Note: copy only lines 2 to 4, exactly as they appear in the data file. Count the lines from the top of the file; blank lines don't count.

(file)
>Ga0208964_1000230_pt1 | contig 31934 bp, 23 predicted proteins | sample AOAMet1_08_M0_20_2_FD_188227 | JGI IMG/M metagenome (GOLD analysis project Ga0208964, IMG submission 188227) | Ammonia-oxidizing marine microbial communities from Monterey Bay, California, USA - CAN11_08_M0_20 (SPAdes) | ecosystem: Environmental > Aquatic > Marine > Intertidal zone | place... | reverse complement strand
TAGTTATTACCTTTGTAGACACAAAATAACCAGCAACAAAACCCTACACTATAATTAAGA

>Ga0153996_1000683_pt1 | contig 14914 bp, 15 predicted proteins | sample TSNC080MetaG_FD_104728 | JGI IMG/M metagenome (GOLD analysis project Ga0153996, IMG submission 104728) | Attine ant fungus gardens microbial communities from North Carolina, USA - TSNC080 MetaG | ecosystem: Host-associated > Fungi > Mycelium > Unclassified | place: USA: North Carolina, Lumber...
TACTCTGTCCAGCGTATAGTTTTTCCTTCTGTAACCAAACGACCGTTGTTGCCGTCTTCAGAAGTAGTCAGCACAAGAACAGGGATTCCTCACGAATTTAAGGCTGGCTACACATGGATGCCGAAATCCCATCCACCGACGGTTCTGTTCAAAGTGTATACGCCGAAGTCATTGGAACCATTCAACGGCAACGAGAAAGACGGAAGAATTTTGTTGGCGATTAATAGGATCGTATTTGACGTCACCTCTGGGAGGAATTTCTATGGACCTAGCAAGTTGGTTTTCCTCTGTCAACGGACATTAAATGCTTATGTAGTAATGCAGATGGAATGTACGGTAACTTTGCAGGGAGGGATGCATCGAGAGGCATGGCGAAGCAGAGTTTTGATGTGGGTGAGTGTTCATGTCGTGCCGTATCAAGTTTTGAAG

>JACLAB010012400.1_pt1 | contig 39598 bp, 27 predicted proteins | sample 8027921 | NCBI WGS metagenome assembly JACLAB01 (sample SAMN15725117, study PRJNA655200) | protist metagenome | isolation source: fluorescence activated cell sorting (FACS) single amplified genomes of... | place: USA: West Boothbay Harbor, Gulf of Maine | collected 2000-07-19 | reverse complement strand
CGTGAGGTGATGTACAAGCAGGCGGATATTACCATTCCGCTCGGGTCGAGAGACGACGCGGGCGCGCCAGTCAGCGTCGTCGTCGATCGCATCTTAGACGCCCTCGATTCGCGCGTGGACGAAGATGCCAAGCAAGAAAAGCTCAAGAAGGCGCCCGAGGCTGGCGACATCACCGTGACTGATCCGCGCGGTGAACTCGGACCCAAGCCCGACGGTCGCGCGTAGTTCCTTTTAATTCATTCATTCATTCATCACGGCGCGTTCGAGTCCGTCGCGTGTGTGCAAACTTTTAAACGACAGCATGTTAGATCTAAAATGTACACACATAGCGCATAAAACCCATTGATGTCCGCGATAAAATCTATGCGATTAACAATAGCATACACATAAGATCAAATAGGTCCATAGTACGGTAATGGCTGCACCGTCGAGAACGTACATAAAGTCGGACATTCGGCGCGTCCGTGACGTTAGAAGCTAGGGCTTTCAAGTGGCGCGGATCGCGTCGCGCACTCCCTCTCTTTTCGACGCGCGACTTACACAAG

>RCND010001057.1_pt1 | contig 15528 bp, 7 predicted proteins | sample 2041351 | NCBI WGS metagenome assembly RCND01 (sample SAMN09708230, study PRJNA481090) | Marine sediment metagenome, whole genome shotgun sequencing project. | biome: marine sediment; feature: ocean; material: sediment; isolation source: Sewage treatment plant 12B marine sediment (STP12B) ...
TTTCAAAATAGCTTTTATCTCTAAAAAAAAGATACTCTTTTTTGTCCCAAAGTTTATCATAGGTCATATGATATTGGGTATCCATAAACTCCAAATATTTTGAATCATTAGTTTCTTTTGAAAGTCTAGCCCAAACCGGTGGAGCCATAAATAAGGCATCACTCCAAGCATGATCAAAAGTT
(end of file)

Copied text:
TAGTTATTACCTTTGTAGACACAAAATAACCAGCAACAAAACCCTACACTATAATTAAGA

>Ga0153996_1000683_pt1 | contig 14914 bp, 15 predicted proteins | sample TSNC080MetaG_FD_104728 | JGI IMG/M metagenome (GOLD analysis project Ga0153996, IMG submission 104728) | Attine ant fungus gardens microbial communities from North Carolina, USA - TSNC080 MetaG | ecosystem: Host-associated > Fungi > Mycelium > Unclassified | place: USA: North Carolina, Lumber...
TACTCTGTCCAGCGTATAGTTTTTCCTTCTGTAACCAAACGACCGTTGTTGCCGTCTTCAGAAGTAGTCAGCACAAGAACAGGGATTCCTCACGAATTTAAGGCTGGCTACACATGGATGCCGAAATCCCATCCACCGACGGTTCTGTTCAAAGTGTATACGCCGAAGTCATTGGAACCATTCAACGGCAACGAGAAAGACGGAAGAATTTTGTTGGCGATTAATAGGATCGTATTTGACGTCACCTCTGGGAGGAATTTCTATGGACCTAGCAAGTTGGTTTTCCTCTGTCAACGGACATTAAATGCTTATGTAGTAATGCAGATGGAATGTACGGTAACTTTGCAGGGAGGGATGCATCGAGAGGCATGGCGAAGCAGAGTTTTGATGTGGGTGAGTGTTCATGTCGTGCCGTATCAAGTTTTGAAG